Cultural affinity between a SineWave partner and a founder is just one of several factors that can convince a founder to select SineWave over another VC as an investor, “but it certainly helps,” Suissa noted. “Then from there you can use all of the other team members to broaden beyond that.”
Vivek Ladsariya, a SineWave general partner of Indian descent, has brought in several entrepreneurs “who happen to be people of color, because they think differently, and he’s able to relate to them [and motivate them],” Suissa said. But their unique perspective is only a starting point, as these founders “have to be able to execute in all kinds of markets, with all kinds of networks.”
All three founders of one portfolio company, Operant, have diverse backgrounds: chief technology officer Priyanka Tembey and CEO Vrajesh Bjavsar are of Asian descent, while Tembey and chief marketing officer Ashley Roof are both women. Operant’s cybersecurity platform protects clients’ cloud-based software environments.
Operant’s founders met Suissa and general partner Patricia Muoio when they were raising their $3 million seed round at the end of 2022. “[We] were looking to partner with firms specializing in cybersecurity. We were very excited by Pat’s technical leadership in cybersecurity and career at the [Department of Defense] and other places,” Tembey told VCJ in an email.
She sees the diversity of Sinewave’s partners as a definite plus. “Our first pitch call with SineWave was with Pat Muoio, which was the first time we were doing a technical deep dive pitch with a firm partner who is a woman,” she said. “Having a PhD in Computer Science myself, I was particularly excited that [Muoio] had a PhD degree from Yale and by her technical leadership and R&D career at the DoD.”
Tembey said she and her co-founders were looking for VCs with whom they could have a long-term partnership over the course of building out Operant. “Our subsequent relationship with the whole SineWave team has enforced that sense of partnership through the conversations and support they have provided us. Both of our teams being diverse is central to that dynamic, as I think we have a shared perspective about what it means to succeed with creativity and grit when there isn’t necessarily a clear paved path. Personally, having women mentors at a leadership and executive level is important to me and I’m very excited by the opportunity to work with Pat as my mentor.”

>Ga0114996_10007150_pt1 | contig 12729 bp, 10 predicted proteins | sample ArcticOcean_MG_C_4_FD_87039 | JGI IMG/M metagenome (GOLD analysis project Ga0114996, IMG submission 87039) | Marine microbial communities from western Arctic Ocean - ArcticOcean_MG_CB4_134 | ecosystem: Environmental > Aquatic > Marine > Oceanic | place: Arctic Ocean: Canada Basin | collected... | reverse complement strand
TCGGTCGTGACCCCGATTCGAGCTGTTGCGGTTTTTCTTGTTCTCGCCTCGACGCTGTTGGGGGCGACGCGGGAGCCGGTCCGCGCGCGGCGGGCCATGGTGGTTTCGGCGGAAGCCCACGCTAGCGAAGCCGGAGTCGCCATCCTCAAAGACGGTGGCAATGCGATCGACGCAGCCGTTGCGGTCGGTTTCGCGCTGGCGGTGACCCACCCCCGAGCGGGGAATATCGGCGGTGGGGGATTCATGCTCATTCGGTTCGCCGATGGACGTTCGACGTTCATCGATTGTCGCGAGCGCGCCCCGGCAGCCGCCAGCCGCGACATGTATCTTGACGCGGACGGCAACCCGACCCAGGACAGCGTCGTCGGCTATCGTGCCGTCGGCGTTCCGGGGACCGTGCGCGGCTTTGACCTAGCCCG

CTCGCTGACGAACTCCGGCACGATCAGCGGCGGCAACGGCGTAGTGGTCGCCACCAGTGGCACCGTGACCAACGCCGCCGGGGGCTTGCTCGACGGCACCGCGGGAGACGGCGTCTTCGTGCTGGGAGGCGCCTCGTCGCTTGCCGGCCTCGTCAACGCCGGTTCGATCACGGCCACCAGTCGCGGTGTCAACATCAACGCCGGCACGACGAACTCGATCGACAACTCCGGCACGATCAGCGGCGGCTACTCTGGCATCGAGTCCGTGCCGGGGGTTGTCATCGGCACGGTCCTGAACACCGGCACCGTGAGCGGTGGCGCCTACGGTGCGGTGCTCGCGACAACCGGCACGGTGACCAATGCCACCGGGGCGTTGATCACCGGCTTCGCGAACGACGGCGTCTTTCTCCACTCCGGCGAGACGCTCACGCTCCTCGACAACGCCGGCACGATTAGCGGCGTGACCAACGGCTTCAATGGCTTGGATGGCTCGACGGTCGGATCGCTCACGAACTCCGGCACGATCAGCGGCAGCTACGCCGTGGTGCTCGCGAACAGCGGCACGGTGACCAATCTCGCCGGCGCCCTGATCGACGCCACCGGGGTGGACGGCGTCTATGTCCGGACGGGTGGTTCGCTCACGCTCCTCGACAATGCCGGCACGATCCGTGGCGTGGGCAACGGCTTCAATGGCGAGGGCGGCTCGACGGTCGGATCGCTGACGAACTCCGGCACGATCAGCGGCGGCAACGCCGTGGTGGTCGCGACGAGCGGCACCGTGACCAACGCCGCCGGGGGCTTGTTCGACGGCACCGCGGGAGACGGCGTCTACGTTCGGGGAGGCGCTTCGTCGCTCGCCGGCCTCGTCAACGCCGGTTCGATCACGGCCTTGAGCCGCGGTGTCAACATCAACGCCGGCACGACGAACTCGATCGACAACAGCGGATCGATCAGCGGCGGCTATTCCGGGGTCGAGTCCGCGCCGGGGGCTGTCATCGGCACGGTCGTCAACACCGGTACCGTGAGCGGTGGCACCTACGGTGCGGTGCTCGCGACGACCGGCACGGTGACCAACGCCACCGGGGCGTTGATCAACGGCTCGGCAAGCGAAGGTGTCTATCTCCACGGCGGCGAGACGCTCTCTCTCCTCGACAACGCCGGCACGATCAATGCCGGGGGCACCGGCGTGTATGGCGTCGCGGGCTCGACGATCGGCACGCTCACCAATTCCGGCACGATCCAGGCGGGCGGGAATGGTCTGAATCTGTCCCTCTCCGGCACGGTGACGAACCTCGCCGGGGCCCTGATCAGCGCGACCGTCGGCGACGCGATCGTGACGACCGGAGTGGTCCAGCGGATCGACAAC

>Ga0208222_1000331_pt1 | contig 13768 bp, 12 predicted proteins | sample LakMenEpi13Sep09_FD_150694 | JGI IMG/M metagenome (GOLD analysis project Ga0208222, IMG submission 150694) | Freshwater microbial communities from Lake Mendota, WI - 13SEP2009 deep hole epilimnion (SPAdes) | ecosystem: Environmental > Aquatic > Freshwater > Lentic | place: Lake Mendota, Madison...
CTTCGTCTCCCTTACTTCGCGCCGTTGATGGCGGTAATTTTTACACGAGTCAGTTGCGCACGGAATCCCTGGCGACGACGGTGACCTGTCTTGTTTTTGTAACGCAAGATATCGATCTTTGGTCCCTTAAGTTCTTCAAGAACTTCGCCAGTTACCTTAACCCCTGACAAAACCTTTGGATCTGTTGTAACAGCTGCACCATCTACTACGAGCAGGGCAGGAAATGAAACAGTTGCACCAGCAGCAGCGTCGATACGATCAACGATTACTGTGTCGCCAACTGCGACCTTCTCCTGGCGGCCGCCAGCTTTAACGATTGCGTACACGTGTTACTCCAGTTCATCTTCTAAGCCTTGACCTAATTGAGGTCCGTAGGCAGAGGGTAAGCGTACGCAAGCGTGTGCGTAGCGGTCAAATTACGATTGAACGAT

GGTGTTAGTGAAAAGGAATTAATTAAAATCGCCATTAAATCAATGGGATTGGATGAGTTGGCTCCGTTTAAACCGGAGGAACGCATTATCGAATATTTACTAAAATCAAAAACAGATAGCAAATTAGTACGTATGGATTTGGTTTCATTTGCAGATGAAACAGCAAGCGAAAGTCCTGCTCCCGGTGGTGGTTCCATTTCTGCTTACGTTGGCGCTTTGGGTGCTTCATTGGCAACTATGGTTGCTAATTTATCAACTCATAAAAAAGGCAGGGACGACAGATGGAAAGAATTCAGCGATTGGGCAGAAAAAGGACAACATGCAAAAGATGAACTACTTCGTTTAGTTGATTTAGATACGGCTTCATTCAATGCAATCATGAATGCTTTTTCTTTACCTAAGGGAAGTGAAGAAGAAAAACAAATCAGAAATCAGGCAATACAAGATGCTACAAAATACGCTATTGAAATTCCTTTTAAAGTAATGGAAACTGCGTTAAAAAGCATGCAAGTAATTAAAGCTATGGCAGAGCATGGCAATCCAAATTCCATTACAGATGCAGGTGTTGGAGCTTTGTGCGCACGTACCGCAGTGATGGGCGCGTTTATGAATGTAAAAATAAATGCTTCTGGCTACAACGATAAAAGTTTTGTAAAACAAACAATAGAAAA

Eliud Polanco, president of Fluree, a web3-based data-sharing platform, said he appreciates that SineWave’s partners encouraged Fluree’s team to devote as much attention to fostering a diverse community as to the appropriate go-to-market strategy and other business fundamentals.
Polanco, who’s of Dominican descent, became president of Fluree last September, when the company merged with ZettaLabs, which Polanco had co-founded in 2019. SineWave participated in the combined company’s $12 million Series A round in April.
Typically with VCs, “most of the conversations tend to be around go-to-market and financial metrics and KPIs. Very few [GPs] are interested in getting to understand what are the things you value as a human being,” Polanco noted. “How are you going to manage things like work/life balance and how are you going to grow the company but not burn yourselves out and how are you going to create a mix of an interesting group of personalities to see how the teams are going to work and get along together?”
The thoughtful conversations that Polanco and other leaders at Fluree had with Suissa and the other partners reassured them that SineWave cared about them as people, not only as an investment in its portfolio, he added.
Fluree’s team includes people of European, Indian and Hispanic descent, as well as people who identify as LBGTQ+, Polanco said. “We’ve used that as we try to scale the team. Now we have resources spread across different parts the US. So a lot of this is making sure that we have this nice blend of people and build an environment where everyone feels that they’re contributing.”